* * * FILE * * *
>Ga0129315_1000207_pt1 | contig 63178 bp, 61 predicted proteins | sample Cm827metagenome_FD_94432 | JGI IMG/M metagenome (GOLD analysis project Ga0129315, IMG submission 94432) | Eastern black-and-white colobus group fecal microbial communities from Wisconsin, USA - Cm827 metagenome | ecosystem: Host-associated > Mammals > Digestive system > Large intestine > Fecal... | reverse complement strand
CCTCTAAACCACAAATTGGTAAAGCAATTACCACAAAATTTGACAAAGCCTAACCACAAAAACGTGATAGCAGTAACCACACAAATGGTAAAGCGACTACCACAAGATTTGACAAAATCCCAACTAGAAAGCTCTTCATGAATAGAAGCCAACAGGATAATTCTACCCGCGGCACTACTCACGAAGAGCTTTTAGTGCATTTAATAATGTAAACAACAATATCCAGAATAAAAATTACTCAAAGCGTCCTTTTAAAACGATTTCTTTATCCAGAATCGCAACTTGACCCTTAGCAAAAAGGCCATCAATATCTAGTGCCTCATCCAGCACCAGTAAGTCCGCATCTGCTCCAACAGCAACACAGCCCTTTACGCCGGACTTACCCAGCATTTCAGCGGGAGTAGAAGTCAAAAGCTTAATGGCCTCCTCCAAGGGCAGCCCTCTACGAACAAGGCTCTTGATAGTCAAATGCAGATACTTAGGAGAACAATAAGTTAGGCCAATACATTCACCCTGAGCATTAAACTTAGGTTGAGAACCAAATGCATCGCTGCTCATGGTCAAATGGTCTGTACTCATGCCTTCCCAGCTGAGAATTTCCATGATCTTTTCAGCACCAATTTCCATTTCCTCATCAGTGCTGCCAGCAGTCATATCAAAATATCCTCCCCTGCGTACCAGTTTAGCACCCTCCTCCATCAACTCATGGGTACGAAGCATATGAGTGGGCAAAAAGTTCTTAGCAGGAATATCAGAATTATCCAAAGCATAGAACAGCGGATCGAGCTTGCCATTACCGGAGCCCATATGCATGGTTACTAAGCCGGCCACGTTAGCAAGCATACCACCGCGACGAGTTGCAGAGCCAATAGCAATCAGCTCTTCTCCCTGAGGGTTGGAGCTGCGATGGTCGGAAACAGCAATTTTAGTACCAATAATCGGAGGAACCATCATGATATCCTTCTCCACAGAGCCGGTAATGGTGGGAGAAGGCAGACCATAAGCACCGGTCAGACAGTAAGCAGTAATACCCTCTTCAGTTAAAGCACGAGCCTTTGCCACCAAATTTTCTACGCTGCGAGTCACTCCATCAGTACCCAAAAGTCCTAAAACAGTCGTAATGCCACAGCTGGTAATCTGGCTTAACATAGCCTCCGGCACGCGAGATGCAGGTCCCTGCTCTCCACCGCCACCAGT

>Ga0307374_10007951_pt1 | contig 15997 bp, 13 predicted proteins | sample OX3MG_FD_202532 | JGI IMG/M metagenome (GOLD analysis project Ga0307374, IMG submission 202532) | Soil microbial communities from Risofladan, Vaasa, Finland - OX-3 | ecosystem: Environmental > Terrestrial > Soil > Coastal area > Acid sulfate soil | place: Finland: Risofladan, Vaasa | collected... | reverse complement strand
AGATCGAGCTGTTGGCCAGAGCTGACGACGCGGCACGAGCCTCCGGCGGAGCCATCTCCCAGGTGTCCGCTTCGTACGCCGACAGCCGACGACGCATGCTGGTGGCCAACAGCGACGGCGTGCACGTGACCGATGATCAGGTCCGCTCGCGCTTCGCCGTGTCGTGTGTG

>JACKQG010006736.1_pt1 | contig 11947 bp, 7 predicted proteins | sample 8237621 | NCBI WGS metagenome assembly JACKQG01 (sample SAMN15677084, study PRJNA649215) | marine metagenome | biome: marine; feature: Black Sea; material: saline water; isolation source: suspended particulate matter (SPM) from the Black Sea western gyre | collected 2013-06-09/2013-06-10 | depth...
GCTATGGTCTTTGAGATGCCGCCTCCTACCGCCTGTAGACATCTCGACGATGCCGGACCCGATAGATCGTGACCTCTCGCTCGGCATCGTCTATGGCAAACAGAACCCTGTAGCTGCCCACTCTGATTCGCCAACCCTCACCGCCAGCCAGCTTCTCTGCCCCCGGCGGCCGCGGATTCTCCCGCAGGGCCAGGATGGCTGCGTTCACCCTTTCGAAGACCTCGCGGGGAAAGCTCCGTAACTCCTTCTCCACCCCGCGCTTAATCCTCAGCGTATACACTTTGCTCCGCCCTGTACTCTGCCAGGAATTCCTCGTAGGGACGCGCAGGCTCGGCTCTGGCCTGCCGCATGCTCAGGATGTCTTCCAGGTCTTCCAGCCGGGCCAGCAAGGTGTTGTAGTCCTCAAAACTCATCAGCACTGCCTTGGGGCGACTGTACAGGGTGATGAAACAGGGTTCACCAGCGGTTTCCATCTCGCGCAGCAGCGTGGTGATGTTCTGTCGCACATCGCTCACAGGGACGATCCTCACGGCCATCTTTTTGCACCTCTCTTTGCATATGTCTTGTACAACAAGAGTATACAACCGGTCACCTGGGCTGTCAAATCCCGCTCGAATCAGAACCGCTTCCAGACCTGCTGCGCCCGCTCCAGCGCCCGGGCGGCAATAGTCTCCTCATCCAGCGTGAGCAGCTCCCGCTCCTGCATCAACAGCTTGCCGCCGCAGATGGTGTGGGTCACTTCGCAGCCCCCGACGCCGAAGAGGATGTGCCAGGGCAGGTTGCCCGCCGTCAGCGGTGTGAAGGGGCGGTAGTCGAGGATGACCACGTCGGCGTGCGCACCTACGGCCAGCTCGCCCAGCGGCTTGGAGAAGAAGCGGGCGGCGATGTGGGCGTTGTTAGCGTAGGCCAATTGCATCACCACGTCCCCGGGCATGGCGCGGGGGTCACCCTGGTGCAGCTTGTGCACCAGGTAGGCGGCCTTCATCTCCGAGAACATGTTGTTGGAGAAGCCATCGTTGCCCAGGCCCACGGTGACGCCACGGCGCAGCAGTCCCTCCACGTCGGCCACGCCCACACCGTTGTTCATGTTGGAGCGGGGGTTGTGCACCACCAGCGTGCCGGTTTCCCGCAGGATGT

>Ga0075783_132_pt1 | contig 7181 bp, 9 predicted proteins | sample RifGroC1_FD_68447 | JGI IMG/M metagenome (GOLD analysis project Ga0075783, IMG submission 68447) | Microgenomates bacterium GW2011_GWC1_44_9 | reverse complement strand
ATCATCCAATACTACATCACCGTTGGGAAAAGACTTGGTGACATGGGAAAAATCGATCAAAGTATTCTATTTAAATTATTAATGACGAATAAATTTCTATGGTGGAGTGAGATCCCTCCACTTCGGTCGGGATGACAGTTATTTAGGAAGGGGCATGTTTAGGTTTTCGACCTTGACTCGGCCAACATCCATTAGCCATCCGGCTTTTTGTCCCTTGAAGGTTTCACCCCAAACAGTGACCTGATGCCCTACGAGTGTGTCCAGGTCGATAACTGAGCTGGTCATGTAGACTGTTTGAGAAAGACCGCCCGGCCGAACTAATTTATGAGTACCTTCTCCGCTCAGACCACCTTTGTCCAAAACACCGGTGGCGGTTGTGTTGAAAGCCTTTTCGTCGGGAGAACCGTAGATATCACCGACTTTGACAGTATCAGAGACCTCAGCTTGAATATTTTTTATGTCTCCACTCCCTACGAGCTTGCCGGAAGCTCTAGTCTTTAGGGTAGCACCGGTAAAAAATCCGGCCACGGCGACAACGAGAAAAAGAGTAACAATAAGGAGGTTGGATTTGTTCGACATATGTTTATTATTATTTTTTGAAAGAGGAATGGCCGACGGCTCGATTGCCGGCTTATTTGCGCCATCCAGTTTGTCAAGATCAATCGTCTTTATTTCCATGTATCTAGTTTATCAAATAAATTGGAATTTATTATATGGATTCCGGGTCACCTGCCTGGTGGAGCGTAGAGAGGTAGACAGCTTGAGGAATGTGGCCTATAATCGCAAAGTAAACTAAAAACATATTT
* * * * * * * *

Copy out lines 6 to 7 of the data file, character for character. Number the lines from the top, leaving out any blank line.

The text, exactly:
GCTATGGTCTTTGAGATGCCGCCTCCTACCGCCTGTAGACATCTCGACGATGCCGGACCCGATAGATCGTGACCTCTCGCTCGGCATCGTCTATGGCAAACAGAACCCTGTAGCTGCCCACTCTGATTCGCCAACCCTCACCGCCAGCCAGCTTCTCTGCCCCCGGCGGCCGCGGATTCTCCCGCAGGGCCAGGATGGCTGCGTTCACCCTTTCGAAGACCTCGCGGGGAAAGCTCCGTAACTCCTTCTCCACCCCGCGCTTAATCCTCAGCGTATACACTTTGCTCCGCCCTGTACTCTGCCAGGAATTCCTCGTAGGGACGCGCAGGCTCGGCTCTGGCCTGCCGCATGCTCAGGATGTCTTCCAGGTCTTCCAGCCGGGCCAGCAAGGTGTTGTAGTCCTCAAAACTCATCAGCACTGCCTTGGGGCGACTGTACAGGGTGATGAAACAGGGTTCACCAGCGGTTTCCATCTCGCGCAGCAGCGTGGTGATGTTCTGTCGCACATCGCTCACAGGGACGATCCTCACGGCCATCTTTTTGCACCTCTCTTTGCATATGTCTTGTACAACAAGAGTATACAACCGGTCACCTGGGCTGTCAAATCCCGCTCGAATCAGAACCGCTTCCAGACCTGCTGCGCCCGCTCCAGCGCCCGGGCGGCAATAGTCTCCTCATCCAGCGTGAGCAGCTCCCGCTCCTGCATCAACAGCTTGCCGCCGCAGATGGTGTGGGTCACTTCGCAGCCCCCGACGCCGAAGAGGATGTGCCAGGGCAGGTTGCCCGCCGTCAGCGGTGTGAAGGGGCGGTAGTCGAGGATGACCACGTCGGCGTGCGCACCTACGGCCAGCTCGCCCAGCGGCTTGGAGAAGAAGCGGGCGGCGATGTGGGCGTTGTTAGCGTAGGCCAATTGCATCACCACGTCCCCGGGCATGGCGCGGGGGTCACCCTGGTGCAGCTTGTGCACCAGGTAGGCGGCCTTCATCTCCGAGAACATGTTGTTGGAGAAGCCATCGTTGCCCAGGCCCACGGTGACGCCACGGCGCAGCAGTCCCTCCACGTCGGCCACGCCCACACCGTTGTTCATGTTGGAGCGGGGGTTGTGCACCACCAGCGTGCCGGTTTCCCGCAGGATGT

>Ga0075783_132_pt1 | contig 7181 bp, 9 predicted proteins | sample RifGroC1_FD_68447 | JGI IMG/M metagenome (GOLD analysis project Ga0075783, IMG submission 68447) | Microgenomates bacterium GW2011_GWC1_44_9 | reverse complement strand